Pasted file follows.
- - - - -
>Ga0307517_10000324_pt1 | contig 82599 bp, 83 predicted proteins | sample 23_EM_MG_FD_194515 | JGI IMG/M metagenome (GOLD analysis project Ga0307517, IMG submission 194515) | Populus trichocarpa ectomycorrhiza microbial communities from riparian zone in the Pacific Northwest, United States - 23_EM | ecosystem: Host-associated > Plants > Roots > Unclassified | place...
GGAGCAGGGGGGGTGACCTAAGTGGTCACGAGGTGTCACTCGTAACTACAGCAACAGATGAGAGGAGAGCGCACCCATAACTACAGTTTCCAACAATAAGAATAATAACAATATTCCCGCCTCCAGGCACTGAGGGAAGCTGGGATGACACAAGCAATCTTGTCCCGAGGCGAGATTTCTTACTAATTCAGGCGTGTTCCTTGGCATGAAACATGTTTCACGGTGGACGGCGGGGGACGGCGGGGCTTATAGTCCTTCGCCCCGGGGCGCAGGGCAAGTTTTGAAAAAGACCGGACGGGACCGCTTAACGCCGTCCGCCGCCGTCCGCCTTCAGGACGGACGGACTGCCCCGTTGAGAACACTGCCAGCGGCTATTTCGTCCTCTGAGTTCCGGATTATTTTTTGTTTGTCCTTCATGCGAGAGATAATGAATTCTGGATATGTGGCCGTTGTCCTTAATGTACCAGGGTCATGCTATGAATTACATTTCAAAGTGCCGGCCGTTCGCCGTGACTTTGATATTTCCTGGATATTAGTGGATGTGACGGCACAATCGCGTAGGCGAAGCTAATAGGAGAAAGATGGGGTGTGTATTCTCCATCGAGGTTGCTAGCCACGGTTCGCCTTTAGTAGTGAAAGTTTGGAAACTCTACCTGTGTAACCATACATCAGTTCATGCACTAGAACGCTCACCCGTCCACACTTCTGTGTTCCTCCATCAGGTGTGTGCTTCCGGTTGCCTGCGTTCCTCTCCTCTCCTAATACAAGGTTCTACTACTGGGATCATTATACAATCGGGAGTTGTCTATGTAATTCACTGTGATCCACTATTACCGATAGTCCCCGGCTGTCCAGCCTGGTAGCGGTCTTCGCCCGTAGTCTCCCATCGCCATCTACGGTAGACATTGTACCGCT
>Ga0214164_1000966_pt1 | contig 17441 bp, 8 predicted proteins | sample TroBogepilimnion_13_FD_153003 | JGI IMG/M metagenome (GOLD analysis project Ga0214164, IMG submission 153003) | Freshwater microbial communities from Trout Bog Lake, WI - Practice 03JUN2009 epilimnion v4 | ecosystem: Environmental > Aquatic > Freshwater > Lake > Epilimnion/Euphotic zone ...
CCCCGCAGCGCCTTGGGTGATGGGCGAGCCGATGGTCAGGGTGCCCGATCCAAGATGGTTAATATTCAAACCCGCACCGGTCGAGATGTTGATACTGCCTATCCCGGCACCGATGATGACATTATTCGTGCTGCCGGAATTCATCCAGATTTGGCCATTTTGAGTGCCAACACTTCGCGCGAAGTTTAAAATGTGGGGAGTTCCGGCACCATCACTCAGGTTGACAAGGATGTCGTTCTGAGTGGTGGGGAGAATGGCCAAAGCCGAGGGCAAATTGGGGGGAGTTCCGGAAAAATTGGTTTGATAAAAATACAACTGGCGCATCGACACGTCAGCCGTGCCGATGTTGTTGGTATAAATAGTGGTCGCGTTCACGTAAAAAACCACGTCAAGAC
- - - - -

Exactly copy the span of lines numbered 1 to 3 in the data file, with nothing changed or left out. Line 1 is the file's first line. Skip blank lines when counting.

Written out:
>Ga0307517_10000324_pt1 | contig 82599 bp, 83 predicted proteins | sample 23_EM_MG_FD_194515 | JGI IMG/M metagenome (GOLD analysis project Ga0307517, IMG submission 194515) | Populus trichocarpa ectomycorrhiza microbial communities from riparian zone in the Pacific Northwest, United States - 23_EM | ecosystem: Host-associated > Plants > Roots > Unclassified | place...
GGAGCAGGGGGGGTGACCTAAGTGGTCACGAGGTGTCACTCGTAACTACAGCAACAGATGAGAGGAGAGCGCACCCATAACTACAGTTTCCAACAATAAGAATAATAACAATATTCCCGCCTCCAGGCACTGAGGGAAGCTGGGATGACACAAGCAATCTTGTCCCGAGGCGAGATTTCTTACTAATTCAGGCGTGTTCCTTGGCATGAAACATGTTTCACGGTGGACGGCGGGGGACGGCGGGGCTTATAGTCCTTCGCCCCGGGGCGCAGGGCAAGTTTTGAAAAAGACCGGACGGGACCGCTTAACGCCGTCCGCCGCCGTCCGCCTTCAGGACGGACGGACTGCCCCGTTGAGAACACTGCCAGCGGCTATTTCGTCCTCTGAGTTCCGGATTATTTTTTGTTTGTCCTTCATGCGAGAGATAATGAATTCTGGATATGTGGCCGTTGTCCTTAATGTACCAGGGTCATGCTATGAATTACATTTCAAAGTGCCGGCCGTTCGCCGTGACTTTGATATTTCCTGGATATTAGTGGATGTGACGGCACAATCGCGTAGGCGAAGCTAATAGGAGAAAGATGGGGTGTGTATTCTCCATCGAGGTTGCTAGCCACGGTTCGCCTTTAGTAGTGAAAGTTTGGAAACTCTACCTGTGTAACCATACATCAGTTCATGCACTAGAACGCTCACCCGTCCACACTTCTGTGTTCCTCCATCAGGTGTGTGCTTCCGGTTGCCTGCGTTCCTCTCCTCTCCTAATACAAGGTTCTACTACTGGGATCATTATACAATCGGGAGTTGTCTATGTAATTCACTGTGATCCACTATTACCGATAGTCCCCGGCTGTCCAGCCTGGTAGCGGTCTTCGCCCGTAGTCTCCCATCGCCATCTACGGTAGACATTGTACCGCT
>Ga0214164_1000966_pt1 | contig 17441 bp, 8 predicted proteins | sample TroBogepilimnion_13_FD_153003 | JGI IMG/M metagenome (GOLD analysis project Ga0214164, IMG submission 153003) | Freshwater microbial communities from Trout Bog Lake, WI - Practice 03JUN2009 epilimnion v4 | ecosystem: Environmental > Aquatic > Freshwater > Lake > Epilimnion/Euphotic zone ...